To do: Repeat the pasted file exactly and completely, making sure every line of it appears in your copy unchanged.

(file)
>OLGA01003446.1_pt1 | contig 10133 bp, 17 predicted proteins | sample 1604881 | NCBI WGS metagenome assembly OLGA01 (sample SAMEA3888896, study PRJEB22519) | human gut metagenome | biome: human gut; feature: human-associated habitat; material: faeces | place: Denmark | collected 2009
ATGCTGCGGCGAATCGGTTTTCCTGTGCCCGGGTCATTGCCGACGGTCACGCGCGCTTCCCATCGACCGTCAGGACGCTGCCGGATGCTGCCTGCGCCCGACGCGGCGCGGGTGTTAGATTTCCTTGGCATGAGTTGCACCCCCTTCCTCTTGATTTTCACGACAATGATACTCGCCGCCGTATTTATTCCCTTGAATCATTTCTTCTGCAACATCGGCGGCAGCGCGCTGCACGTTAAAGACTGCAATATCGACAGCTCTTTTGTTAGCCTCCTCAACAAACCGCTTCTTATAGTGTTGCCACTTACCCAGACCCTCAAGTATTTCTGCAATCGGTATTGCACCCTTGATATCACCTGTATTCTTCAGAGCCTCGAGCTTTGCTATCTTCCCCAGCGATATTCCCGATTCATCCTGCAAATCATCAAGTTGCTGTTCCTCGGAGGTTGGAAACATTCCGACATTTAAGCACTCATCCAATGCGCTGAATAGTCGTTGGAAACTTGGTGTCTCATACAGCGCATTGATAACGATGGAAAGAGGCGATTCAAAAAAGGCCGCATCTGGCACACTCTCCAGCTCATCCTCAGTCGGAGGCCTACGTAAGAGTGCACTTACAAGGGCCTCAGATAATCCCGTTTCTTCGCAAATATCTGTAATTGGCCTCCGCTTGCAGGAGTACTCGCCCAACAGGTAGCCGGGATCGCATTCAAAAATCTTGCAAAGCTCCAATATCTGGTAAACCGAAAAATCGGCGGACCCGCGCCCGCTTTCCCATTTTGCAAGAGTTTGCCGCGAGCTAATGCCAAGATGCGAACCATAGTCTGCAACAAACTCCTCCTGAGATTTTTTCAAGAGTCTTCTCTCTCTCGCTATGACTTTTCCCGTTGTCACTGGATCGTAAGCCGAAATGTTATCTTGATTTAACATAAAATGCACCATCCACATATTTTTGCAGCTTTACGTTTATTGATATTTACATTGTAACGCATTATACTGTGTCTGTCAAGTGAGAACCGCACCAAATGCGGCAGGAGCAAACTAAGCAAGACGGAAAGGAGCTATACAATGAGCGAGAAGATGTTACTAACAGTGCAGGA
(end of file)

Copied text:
>OLGA01003446.1_pt1 | contig 10133 bp, 17 predicted proteins | sample 1604881 | NCBI WGS metagenome assembly OLGA01 (sample SAMEA3888896, study PRJEB22519) | human gut metagenome | biome: human gut; feature: human-associated habitat; material: faeces | place: Denmark | collected 2009
ATGCTGCGGCGAATCGGTTTTCCTGTGCCCGGGTCATTGCCGACGGTCACGCGCGCTTCCCATCGACCGTCAGGACGCTGCCGGATGCTGCCTGCGCCCGACGCGGCGCGGGTGTTAGATTTCCTTGGCATGAGTTGCACCCCCTTCCTCTTGATTTTCACGACAATGATACTCGCCGCCGTATTTATTCCCTTGAATCATTTCTTCTGCAACATCGGCGGCAGCGCGCTGCACGTTAAAGACTGCAATATCGACAGCTCTTTTGTTAGCCTCCTCAACAAACCGCTTCTTATAGTGTTGCCACTTACCCAGACCCTCAAGTATTTCTGCAATCGGTATTGCACCCTTGATATCACCTGTATTCTTCAGAGCCTCGAGCTTTGCTATCTTCCCCAGCGATATTCCCGATTCATCCTGCAAATCATCAAGTTGCTGTTCCTCGGAGGTTGGAAACATTCCGACATTTAAGCACTCATCCAATGCGCTGAATAGTCGTTGGAAACTTGGTGTCTCATACAGCGCATTGATAACGATGGAAAGAGGCGATTCAAAAAAGGCCGCATCTGGCACACTCTCCAGCTCATCCTCAGTCGGAGGCCTACGTAAGAGTGCACTTACAAGGGCCTCAGATAATCCCGTTTCTTCGCAAATATCTGTAATTGGCCTCCGCTTGCAGGAGTACTCGCCCAACAGGTAGCCGGGATCGCATTCAAAAATCTTGCAAAGCTCCAATATCTGGTAAACCGAAAAATCGGCGGACCCGCGCCCGCTTTCCCATTTTGCAAGAGTTTGCCGCGAGCTAATGCCAAGATGCGAACCATAGTCTGCAACAAACTCCTCCTGAGATTTTTTCAAGAGTCTTCTCTCTCTCGCTATGACTTTTCCCGTTGTCACTGGATCGTAAGCCGAAATGTTATCTTGATTTAACATAAAATGCACCATCCACATATTTTTGCAGCTTTACGTTTATTGATATTTACATTGTAACGCATTATACTGTGTCTGTCAAGTGAGAACCGCACCAAATGCGGCAGGAGCAAACTAAGCAAGACGGAAAGGAGCTATACAATGAGCGAGAAGATGTTACTAACAGTGCAGGA